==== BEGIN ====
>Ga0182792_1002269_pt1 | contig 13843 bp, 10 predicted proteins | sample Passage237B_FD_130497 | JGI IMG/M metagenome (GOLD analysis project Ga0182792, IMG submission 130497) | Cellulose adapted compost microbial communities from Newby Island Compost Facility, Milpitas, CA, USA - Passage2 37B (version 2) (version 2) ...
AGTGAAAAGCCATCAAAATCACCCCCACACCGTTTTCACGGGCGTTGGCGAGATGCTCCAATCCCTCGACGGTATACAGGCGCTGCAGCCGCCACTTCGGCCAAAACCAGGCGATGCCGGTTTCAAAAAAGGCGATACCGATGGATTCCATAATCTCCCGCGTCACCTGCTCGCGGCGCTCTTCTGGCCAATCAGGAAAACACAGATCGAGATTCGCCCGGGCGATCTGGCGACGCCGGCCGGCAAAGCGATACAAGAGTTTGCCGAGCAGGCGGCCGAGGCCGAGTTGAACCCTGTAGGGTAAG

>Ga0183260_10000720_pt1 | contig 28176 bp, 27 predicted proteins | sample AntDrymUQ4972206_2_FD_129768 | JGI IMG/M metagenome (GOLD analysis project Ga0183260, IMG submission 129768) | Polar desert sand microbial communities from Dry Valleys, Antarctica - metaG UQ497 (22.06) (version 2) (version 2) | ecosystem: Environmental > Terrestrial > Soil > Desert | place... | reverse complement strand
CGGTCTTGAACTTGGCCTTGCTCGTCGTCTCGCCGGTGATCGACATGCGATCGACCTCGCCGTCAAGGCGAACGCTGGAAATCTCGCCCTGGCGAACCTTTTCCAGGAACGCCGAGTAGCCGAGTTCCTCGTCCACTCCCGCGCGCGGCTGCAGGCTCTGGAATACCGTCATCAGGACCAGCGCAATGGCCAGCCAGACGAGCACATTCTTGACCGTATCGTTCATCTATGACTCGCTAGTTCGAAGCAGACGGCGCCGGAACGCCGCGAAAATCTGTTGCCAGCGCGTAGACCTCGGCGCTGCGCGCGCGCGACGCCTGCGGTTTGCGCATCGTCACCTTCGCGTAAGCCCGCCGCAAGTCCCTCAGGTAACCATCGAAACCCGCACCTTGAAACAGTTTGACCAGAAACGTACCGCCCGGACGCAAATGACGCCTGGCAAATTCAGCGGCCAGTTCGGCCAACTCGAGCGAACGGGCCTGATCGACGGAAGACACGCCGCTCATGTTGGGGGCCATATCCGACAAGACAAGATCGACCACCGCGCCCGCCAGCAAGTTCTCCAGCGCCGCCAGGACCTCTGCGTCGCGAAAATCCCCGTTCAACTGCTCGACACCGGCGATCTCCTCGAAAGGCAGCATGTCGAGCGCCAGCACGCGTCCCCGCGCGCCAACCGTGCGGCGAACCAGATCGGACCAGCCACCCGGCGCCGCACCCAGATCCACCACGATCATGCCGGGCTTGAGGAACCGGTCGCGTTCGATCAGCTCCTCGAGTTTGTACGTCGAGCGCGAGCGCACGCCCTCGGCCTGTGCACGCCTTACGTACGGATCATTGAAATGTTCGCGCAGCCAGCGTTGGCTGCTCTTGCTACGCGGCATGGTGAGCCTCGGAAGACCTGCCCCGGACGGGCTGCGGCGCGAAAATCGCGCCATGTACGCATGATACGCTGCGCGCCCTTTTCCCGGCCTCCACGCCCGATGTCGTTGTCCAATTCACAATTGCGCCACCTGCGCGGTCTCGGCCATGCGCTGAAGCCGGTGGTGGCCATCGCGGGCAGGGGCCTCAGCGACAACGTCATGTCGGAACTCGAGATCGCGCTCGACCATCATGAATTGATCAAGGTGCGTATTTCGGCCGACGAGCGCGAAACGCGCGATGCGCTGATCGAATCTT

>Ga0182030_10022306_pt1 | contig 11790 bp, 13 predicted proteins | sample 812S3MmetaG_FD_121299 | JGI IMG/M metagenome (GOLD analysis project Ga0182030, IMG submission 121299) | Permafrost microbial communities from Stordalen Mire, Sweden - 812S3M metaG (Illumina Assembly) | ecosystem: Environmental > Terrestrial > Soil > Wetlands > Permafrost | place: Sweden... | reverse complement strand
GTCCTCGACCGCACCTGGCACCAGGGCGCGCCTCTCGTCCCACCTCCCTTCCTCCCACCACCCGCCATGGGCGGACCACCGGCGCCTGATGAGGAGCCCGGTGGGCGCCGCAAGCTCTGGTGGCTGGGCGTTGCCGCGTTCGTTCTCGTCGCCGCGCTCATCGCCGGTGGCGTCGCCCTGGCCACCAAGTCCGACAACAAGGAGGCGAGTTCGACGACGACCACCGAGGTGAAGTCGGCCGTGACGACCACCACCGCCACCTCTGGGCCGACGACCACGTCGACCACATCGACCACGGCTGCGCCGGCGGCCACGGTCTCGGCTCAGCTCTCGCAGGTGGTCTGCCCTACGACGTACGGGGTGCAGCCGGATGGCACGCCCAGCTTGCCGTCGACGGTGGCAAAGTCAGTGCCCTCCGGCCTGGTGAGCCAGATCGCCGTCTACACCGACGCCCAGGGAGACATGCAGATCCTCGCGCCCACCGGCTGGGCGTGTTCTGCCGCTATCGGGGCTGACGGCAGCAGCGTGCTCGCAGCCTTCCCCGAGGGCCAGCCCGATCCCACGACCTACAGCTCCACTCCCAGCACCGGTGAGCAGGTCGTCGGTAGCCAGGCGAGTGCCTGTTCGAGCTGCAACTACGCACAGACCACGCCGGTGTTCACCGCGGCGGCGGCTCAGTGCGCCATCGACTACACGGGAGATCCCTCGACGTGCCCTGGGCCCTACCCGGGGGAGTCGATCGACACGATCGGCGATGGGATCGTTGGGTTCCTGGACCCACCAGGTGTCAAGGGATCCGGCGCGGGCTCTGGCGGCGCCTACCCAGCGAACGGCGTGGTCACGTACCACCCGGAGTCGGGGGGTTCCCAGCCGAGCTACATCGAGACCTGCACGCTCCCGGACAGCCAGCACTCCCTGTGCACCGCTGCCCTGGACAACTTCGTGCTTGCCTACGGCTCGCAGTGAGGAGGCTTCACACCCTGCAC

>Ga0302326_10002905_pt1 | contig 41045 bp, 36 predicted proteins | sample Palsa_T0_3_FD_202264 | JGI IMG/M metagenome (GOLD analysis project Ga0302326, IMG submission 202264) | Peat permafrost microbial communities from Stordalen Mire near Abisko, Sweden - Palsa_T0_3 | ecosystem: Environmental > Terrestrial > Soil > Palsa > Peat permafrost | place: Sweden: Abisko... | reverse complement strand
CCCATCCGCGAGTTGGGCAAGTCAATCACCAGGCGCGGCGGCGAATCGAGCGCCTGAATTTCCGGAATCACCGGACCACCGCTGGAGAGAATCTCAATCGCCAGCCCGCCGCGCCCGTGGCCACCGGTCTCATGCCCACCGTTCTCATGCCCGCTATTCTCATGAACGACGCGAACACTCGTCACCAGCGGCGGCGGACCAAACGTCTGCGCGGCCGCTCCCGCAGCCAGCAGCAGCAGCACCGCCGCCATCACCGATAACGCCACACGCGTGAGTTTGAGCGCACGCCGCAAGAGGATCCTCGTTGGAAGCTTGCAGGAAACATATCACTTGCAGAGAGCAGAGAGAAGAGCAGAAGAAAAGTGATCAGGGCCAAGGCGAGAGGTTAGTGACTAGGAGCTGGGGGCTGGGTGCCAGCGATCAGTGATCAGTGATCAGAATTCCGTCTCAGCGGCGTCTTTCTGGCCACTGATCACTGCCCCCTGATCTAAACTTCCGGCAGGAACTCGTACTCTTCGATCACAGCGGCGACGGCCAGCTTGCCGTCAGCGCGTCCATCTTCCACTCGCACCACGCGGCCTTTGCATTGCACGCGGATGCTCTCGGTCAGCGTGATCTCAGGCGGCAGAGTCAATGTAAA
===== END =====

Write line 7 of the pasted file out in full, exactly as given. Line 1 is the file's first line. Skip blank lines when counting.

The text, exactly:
>Ga0302326_10002905_pt1 | contig 41045 bp, 36 predicted proteins | sample Palsa_T0_3_FD_202264 | JGI IMG/M metagenome (GOLD analysis project Ga0302326, IMG submission 202264) | Peat permafrost microbial communities from Stordalen Mire near Abisko, Sweden - Palsa_T0_3 | ecosystem: Environmental > Terrestrial > Soil > Palsa > Peat permafrost | place: Sweden: Abisko... | reverse complement strand